Sourdough bread recipe
Creating a sourdough starter is easy. Everyone can do that, by following some simple instructions. Making a good bread with a sourdough becomes more complicated. Especially if you are looking to have one of these amazing loaves you see so often on social media posts. Most of us have started with a recipe and a method that has been fine-tuned over time. With many bad results, but little by little you start to learn your starters' behaviour. The right quantity of water that you need to add to your dough. The best temperatures to proof etc... By the end you will get there!
Every place is different, every flour has its own properties, every hand has its own touch, it's important to take note of what you are doing if you are still learning. As such you can change small things. I would also recommend to go easy with the water in the beginning. Not all the flours are able to absorb the same amount of water. Therefore the water quantity in the recipe is an indication.
I hope you get good results. You can always leave a feedback in the comment section below the recipe.
First things first. You need a starter...
Here the description to make the actual sourdough starter:
The water you use should ideally be chlorine-free. For this, you can use tap water and let it stand for 12 hours. Or you can run it through a Brita-type filter. It is also good to use water that’s at room temperature.
There are different flour options. White flour, wholegrain, rye, stoneground, spelt… etc. It doesn’t matter all that much. People must just be mindful that it isn’t a ready-made mix for some type of bread. Just the pure flour.
Rye or wholegrain flour will normally absorb a bit more water. I always try to achieve the consistency of an apple sauce. Not too liquid, but not too thick either. It mixes more easily.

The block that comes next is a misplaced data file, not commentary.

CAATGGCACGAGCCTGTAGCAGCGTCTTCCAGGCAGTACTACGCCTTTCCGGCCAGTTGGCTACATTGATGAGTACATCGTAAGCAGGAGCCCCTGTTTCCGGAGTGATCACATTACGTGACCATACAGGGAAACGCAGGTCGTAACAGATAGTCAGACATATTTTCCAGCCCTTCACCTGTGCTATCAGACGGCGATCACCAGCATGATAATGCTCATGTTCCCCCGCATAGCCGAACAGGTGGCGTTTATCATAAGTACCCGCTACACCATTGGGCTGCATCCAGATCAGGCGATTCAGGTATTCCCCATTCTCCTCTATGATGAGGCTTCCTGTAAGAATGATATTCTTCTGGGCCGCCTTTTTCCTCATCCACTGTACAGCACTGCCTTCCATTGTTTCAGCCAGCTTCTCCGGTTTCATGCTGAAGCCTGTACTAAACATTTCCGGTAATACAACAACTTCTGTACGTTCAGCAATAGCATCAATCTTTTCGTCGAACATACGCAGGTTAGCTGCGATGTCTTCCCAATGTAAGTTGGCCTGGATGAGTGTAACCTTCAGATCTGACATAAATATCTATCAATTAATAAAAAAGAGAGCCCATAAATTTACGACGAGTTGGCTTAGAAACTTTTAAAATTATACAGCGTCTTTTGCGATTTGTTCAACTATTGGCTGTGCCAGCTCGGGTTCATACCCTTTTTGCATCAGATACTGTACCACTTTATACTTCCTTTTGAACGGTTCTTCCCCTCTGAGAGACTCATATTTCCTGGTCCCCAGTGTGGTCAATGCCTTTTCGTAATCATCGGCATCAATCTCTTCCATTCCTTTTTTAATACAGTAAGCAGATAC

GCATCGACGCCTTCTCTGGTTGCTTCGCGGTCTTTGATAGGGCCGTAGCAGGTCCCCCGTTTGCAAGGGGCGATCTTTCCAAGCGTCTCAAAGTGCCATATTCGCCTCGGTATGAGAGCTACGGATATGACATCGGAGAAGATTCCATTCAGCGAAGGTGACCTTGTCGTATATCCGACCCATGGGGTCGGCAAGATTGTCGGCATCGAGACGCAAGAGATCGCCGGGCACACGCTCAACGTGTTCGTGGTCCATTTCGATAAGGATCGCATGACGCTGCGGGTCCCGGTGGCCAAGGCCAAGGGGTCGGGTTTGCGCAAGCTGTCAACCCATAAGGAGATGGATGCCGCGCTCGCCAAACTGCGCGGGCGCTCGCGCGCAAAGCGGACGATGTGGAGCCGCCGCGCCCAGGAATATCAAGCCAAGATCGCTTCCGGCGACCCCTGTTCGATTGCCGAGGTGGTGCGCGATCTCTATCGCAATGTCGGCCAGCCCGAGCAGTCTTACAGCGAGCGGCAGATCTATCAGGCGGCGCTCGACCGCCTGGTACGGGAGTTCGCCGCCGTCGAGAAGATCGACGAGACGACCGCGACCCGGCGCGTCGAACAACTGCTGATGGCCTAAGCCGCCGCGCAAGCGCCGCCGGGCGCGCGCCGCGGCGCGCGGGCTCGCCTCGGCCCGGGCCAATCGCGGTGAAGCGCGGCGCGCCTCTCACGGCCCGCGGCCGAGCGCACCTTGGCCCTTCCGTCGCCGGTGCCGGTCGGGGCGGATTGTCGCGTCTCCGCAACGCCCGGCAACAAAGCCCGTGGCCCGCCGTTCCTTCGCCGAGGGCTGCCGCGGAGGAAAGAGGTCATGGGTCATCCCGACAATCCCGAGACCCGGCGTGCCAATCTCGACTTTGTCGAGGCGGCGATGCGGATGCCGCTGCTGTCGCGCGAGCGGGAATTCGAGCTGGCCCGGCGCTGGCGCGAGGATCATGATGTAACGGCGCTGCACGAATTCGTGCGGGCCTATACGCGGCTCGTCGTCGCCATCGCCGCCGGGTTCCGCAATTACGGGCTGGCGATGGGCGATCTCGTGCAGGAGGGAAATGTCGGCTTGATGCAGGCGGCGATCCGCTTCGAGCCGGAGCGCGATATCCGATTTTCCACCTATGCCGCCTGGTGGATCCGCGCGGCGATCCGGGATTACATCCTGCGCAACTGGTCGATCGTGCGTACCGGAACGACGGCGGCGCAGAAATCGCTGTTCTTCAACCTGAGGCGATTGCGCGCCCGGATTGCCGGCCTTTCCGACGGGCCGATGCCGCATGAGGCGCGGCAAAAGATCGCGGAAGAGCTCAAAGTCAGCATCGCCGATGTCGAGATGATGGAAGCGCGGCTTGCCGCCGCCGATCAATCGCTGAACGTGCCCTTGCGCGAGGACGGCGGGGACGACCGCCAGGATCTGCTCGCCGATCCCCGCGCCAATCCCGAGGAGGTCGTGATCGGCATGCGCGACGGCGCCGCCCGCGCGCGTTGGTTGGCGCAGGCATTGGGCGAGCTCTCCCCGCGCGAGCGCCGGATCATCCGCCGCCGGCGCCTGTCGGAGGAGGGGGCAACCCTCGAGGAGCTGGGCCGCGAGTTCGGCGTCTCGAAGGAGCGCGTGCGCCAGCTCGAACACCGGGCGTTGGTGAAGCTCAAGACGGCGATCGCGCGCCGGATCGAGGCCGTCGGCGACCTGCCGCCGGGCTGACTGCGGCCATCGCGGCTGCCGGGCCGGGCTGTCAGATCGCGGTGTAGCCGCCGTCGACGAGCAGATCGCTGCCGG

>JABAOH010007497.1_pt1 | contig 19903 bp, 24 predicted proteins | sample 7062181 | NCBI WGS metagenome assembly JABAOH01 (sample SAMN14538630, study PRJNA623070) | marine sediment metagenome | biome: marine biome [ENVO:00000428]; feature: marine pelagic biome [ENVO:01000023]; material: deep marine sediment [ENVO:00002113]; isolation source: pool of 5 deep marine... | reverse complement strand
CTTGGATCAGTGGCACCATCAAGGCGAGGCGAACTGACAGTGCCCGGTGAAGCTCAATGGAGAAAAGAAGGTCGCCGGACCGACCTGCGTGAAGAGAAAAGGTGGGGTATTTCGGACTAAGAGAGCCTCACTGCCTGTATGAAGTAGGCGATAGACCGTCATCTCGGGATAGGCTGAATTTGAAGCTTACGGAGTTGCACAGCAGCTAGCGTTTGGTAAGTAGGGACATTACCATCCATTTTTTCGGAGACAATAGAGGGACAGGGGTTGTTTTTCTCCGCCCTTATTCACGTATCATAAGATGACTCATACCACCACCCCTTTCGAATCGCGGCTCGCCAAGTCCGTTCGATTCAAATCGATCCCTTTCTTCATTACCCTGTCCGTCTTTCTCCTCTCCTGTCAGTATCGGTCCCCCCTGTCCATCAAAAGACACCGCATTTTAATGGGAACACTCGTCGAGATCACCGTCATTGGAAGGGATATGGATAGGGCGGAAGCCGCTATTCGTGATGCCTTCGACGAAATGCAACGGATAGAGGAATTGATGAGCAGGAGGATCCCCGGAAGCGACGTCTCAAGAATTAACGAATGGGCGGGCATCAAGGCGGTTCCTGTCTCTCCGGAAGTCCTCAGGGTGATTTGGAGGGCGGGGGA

Here the link to my registered sourdough on this website.
Mix 50 g of water with 60g of flour in a jar. Clean the rim and cover lightly. The jar doesn’t need to be fully sealed … just make sure no bugs or other such things can get in. Leave it out to rest for 24 hours, between 20 and 35°C.
Add another 50g of water and 60g of flour and leave to rest like on day 1.
Add yet another 50g of water and 60 g of flour and leave to rest like on day 2. You will now already begin to notice that something has sprung to life. An odd bubble here and there, as well as the start of a particular smell. This is when many think they’ve failed. Far from it. The yeast and lactic acid bacteria are competing for the same food and are trying to find a balance. Right now, the yeast is winning, but not for much longer.
Remove half the sourdough from the jar and set it aside. You can add an egg, some sugar and a little bit of baking powder to it and make pancakes with it. Add another 50g of water and 60 g of flour to the rest of your remaining mixture.
You now need to repeat this process until the sourdough begins to smell lightly sour, like yoghurt. This can take up to 7 days.
If you want to check whether your sourdough is ready, you can put a rubber band around the jar at the precise level of the dough, just after feeding it. Within six hours, the sourdough should have doubled in size. At least if it’s not too liquid, as otherwise the gas bubbles just escape and you won’t see anything.
You are now ready to bake. You should preferably feed the sourdough one last time 6 hours before you start baking.
This is the timeline:
At midday: feed the sourdough
At 6 pm: make the dough
This is the recipe:
250g of wheat flour
250g of wholegrain flour
350g of water
Mix it by hand or with a kitchen robot until the water is well mixed in. Leave it for half an hour. This is autolysis; this is a process in which the proteins in the flour absorb the water and the enzymes start to work.
Half an hour later, add:
10g of salt
50g of sourdough
50g of water
Knead the dough into a nice, smooth and flexible whole. This can take up to 20 minutes by hand. Using a kitchen robot, it’ll take about 10 minutes. The dough should be flexible. If you take a piece of dough between your thumb and index finger and pull it apart, it should form a nice little membrane.